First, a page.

**Next**to go to the**Define Input Types**step. The app runs the Code Analyzer (that you already ran in the previous step) and the Code Generation Readiness Tool on the entry-point function. The Code Generation Readiness Tool screens the MATLAB code for features and functions that are not supported for code generation. If the app identifies issues, it opens the**Review Code Generation Readiness**page where you can review and fix issues. In this example, because the app does not detect issues, it opens the**Define Input Types**page. For more information, see Code Generation Readiness Tool.**Note**The Code Analyzer and the Code Generation Readiness Tool might not detect all code generation issues. After eliminating the errors or warnings that these two tools detect, generate code with MATLAB Coder to determine if your MATLAB code has other compliance issues.

Certain MATLAB built-in functions and toolbox functions, classes, and System
objects that are supported for C/C++ code generation have specific code
generation limitations. These limitations and related usage notes are listed in
the **Extended Capabilities** sections of their corresponding
reference pages. For more information, see Functions and Objects Supported for C/C++ Code Generation.

#### Define Input Types

Because C uses static typing, the code generator must determine the class,
size, and complexity of all variables in the
MATLAB files at code generation time, also known as *compile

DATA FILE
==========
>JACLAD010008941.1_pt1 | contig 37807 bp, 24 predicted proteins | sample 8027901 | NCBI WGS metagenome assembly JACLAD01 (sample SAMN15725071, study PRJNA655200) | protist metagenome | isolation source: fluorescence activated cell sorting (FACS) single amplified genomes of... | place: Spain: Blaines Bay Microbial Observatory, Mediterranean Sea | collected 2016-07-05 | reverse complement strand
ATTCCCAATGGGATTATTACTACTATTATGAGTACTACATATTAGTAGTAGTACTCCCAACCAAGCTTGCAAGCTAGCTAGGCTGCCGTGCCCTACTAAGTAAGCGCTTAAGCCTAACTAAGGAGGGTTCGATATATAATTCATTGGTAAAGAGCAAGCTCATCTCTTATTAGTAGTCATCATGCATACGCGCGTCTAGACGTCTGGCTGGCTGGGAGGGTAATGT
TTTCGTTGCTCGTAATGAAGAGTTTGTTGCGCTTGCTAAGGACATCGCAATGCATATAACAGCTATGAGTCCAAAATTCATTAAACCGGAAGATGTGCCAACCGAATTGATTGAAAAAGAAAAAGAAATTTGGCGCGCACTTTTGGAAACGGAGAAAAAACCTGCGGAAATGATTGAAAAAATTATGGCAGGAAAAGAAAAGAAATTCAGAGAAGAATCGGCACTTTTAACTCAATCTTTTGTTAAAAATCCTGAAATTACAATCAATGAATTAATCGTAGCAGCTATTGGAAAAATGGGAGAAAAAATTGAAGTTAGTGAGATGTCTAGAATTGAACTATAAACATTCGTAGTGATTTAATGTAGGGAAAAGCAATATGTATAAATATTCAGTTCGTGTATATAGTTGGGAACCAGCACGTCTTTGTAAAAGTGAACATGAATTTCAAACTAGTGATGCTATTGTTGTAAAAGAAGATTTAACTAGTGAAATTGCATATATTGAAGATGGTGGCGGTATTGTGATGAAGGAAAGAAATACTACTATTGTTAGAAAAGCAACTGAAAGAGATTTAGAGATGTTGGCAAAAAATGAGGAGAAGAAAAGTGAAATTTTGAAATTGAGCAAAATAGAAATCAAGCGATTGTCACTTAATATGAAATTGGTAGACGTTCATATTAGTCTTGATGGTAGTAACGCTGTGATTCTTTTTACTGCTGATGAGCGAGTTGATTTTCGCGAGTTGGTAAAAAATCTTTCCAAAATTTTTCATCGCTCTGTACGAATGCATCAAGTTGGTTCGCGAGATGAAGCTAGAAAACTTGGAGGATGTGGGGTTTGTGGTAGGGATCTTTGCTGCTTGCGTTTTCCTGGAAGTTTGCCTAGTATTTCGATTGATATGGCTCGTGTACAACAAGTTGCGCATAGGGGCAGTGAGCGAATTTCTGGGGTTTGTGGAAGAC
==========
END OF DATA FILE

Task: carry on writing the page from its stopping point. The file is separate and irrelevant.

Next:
time*. Therefore, you must specify the properties of
all entry-point function inputs. To specify
input properties, you can:

Instruct the app to automatically determine input properties by providing a script that calls the entry-point functions with sample inputs.

Specify properties directly.

In this example, to define the properties of the inputs
`x`

and `cb`

, specify the test file
`test.m`

that the code generator can use to define types automatically:

Enter or select the test file

`test.m`

.Click

**Autodefine Input Types**.The test file,

`test.m`

, calls the entry-point function,`euclidean`

, with the expected input types. The app determines that the input`x`

is`double(3x1)`

and the input`cb`

is`double(3x216)`

.Click

**Next**to go to the**Check for Run-Time Issues**step.

#### Check for Run-Time Issues

The **Check for Run-Time Issues** step generates a MEX file
from your entry-point functions, runs the MEX function, and reports issues. A
MEX function is generated code that can be called from inside MATLAB. It is a best practice to perform this step because you can detect
and fix run-time errors that are harder to diagnose in the generated C code. By
default, the MEX function includes memory integrity checks. These checks perform
array bounds and dimension checking. The checks detect violations of memory
integrity in code generated for MATLAB functions. For more information, see Control Run-Time Checks.

To convert MATLAB code to efficient C/C++ source code, the code generator introduces optimizations that, in certain situations, cause the generated code to behave differently than the original source code. See Differences Between Generated Code and MATLAB Code.

To open the

**Check for Run-Time Issues**dialog box, click the**Check for Issues**arrow .In the

**Check for Run-Time Issues**dialog box, specify a test file or enter code that calls the entry-point function with example inputs. For this example, use the test file`test`

that you used to define the input types.Click

**Check for Issues**.The app generates a MEX function. It runs the test script

`test`

replacing calls to`euclidean`